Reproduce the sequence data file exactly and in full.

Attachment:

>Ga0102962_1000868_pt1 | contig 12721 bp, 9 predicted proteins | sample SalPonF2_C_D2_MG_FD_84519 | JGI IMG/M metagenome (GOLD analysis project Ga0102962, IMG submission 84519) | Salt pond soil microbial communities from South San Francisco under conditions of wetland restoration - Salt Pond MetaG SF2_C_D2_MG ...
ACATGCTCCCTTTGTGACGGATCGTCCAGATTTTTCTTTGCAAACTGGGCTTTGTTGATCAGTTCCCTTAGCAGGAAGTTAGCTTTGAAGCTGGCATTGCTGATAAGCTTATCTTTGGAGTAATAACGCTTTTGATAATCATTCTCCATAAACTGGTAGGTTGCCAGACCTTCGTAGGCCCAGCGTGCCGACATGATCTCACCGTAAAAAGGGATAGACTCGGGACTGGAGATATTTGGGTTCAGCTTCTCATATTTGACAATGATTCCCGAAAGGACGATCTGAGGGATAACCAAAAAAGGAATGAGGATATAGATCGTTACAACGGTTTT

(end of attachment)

>Ga0102962_1000868_pt1 | contig 12721 bp, 9 predicted proteins | sample SalPonF2_C_D2_MG_FD_84519 | JGI IMG/M metagenome (GOLD analysis project Ga0102962, IMG submission 84519) | Salt pond soil microbial communities from South San Francisco under conditions of wetland restoration - Salt Pond MetaG SF2_C_D2_MG ...
ACATGCTCCCTTTGTGACGGATCGTCCAGATTTTTCTTTGCAAACTGGGCTTTGTTGATCAGTTCCCTTAGCAGGAAGTTAGCTTTGAAGCTGGCATTGCTGATAAGCTTATCTTTGGAGTAATAACGCTTTTGATAATCATTCTCCATAAACTGGTAGGTTGCCAGACCTTCGTAGGCCCAGCGTGCCGACATGATCTCACCGTAAAAAGGGATAGACTCGGGACTGGAGATATTTGGGTTCAGCTTCTCATATTTGACAATGATTCCCGAAAGGACGATCTGAGGGATAACCAAAAAAGGAATGAGGATATAGATCGTTACAACGGTTTT